With Python 3 being a huge release and backwards incompatible with Python 2, five years after Python 3.0 was unveiled Ubuntu (and many other Linux distributions) are carrying Python 2 as well on their install media. There's still large amounts of open-source software to be ported from Python 2 to Python 3.
Ubuntu is still trying to do away with Python 2 being installed by default on desktop and server (and Ubuntu Touch) images. The Python 3 transition was discussed this past week at the virtual Ubuntu Developer Summit.
For dropping Python 2 from Ubuntu Server, vim, byobu, landscape-client, and OpenStack clients still need to be ported to Python 3. Ubuntu Touch still depends upon the Python 2 Autopilot. For Python 2 on the Ubuntu desktop, there's still many packages to be ported to Python 3 like Hplip, Totem, system-config-printer, Gconf2, etc.
The main packages to be ported to Python 3 for the Ubuntu desktop are found via this Google spreadsheet. For some of the to-be-ported packages there's states along the lines of "probably hopeless" and there's also Canonical-developed software still bound to Python 2 but Ubuntu developers don't feel motivated to port it to Python 3 as items like the Software Center and the Ubuntu Single Sign-On client are expected to be replaced in their entirety soon.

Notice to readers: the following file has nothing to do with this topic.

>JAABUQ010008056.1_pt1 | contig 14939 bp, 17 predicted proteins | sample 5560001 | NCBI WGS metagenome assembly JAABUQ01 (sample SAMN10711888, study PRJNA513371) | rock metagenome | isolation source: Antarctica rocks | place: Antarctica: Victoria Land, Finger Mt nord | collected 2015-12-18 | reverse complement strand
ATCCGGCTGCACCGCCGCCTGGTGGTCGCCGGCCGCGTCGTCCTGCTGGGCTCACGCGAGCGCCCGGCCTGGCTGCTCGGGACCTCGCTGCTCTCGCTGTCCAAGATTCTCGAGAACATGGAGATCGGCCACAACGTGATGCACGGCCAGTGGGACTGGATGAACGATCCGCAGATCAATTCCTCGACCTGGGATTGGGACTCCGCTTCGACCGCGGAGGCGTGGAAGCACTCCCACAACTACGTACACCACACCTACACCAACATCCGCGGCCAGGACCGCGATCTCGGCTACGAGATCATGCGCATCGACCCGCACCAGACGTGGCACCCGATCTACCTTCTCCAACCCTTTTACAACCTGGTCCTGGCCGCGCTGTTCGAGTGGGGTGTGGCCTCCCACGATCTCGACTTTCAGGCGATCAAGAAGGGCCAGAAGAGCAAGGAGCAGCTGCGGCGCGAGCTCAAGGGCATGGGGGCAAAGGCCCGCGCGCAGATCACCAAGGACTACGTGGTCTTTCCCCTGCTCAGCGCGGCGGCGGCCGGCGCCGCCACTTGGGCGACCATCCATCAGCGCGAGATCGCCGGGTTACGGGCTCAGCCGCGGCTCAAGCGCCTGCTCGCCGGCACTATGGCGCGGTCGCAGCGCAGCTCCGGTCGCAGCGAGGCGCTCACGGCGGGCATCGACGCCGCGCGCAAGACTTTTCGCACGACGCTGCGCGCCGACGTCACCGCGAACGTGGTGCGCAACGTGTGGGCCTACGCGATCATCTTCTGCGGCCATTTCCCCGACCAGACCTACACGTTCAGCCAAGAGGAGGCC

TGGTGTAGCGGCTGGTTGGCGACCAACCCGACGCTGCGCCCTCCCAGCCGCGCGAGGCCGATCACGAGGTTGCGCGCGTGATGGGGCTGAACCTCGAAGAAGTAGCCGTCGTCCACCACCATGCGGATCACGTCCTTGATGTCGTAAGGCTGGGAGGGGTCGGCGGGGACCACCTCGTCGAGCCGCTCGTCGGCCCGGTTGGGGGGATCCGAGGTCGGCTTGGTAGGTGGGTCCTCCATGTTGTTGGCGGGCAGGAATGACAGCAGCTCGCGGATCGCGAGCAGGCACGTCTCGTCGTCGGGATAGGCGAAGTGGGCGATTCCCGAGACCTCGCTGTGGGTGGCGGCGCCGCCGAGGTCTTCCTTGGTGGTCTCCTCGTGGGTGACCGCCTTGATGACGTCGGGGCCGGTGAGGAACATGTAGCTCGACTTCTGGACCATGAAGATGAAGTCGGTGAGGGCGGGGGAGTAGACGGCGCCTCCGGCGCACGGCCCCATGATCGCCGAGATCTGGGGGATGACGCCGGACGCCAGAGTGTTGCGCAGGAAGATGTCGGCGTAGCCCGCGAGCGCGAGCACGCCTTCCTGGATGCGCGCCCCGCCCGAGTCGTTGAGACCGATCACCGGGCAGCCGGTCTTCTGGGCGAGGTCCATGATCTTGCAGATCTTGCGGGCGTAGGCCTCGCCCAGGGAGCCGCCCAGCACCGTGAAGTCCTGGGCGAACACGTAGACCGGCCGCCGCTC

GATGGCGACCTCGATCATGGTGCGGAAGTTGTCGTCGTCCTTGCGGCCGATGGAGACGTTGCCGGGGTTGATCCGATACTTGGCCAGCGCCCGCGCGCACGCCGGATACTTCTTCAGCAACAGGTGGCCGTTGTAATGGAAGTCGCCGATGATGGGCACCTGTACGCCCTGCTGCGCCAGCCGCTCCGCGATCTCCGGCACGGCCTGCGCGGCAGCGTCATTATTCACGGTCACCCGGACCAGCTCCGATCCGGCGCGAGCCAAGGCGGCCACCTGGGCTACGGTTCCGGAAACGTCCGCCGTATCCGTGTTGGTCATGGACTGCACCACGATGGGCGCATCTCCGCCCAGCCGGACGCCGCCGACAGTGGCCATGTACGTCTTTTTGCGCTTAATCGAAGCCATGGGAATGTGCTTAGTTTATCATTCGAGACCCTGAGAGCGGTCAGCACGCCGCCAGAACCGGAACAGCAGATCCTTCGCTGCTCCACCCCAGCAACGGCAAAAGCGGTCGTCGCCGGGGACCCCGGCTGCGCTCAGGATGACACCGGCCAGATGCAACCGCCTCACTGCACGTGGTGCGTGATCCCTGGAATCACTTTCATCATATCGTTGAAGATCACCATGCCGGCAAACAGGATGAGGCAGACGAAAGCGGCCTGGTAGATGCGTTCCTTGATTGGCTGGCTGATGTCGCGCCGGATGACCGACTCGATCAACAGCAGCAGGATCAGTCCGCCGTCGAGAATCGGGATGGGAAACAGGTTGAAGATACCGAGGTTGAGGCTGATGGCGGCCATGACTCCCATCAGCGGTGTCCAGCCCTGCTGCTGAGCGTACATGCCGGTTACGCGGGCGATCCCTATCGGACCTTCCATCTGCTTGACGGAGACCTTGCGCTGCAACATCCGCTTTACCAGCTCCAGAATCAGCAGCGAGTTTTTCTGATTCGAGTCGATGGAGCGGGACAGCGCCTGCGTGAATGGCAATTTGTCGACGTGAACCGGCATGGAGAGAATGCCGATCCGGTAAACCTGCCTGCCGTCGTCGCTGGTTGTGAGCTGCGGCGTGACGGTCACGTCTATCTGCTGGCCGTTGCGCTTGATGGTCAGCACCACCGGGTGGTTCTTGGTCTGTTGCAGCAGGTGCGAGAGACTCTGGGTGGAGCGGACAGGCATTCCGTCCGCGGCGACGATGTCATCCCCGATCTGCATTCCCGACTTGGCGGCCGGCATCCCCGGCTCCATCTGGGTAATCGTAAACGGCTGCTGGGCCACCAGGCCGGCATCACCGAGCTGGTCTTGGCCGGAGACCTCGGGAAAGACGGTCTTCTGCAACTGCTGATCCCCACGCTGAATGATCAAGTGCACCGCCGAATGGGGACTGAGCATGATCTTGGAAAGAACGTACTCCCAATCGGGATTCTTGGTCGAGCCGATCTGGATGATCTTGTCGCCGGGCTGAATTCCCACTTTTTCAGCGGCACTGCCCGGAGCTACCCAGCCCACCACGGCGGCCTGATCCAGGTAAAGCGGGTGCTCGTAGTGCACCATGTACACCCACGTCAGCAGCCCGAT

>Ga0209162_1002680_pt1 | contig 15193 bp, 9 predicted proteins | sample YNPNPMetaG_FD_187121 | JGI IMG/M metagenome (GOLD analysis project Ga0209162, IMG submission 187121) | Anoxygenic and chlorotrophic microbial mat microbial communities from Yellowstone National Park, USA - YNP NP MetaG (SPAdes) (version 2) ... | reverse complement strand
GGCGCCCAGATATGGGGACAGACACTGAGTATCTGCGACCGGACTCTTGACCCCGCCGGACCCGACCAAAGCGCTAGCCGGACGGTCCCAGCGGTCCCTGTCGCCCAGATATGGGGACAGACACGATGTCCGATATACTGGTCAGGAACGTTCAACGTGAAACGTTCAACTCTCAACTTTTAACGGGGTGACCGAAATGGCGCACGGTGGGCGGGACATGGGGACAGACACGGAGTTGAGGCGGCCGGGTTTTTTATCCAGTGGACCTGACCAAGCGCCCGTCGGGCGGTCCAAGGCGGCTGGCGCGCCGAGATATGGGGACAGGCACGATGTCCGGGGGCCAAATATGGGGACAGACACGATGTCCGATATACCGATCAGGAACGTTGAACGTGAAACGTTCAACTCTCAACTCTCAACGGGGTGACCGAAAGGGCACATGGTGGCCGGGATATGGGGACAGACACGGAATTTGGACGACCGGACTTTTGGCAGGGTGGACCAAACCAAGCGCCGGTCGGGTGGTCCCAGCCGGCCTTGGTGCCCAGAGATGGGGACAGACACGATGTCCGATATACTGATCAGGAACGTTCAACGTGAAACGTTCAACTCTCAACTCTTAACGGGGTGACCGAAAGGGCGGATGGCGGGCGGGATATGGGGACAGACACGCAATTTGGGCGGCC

With Canonical likely not being interested in porting many of the upstream software packages to Python 3 and there being a lot of work involved for some of the packages, it's probably unlikely that the Ubuntu desktop in 14.04 LTS will do away with Python 2 but we'll see how it goes for Ubuntu Server or Ubuntu Touch. This initiative is just about removing Python 2 from the install media but would continue to be maintained within the Ubuntu package archive.
More details on the Python 3 transition for Ubuntu Linux can be found via the vUDS session notes and the session video that's embedded below.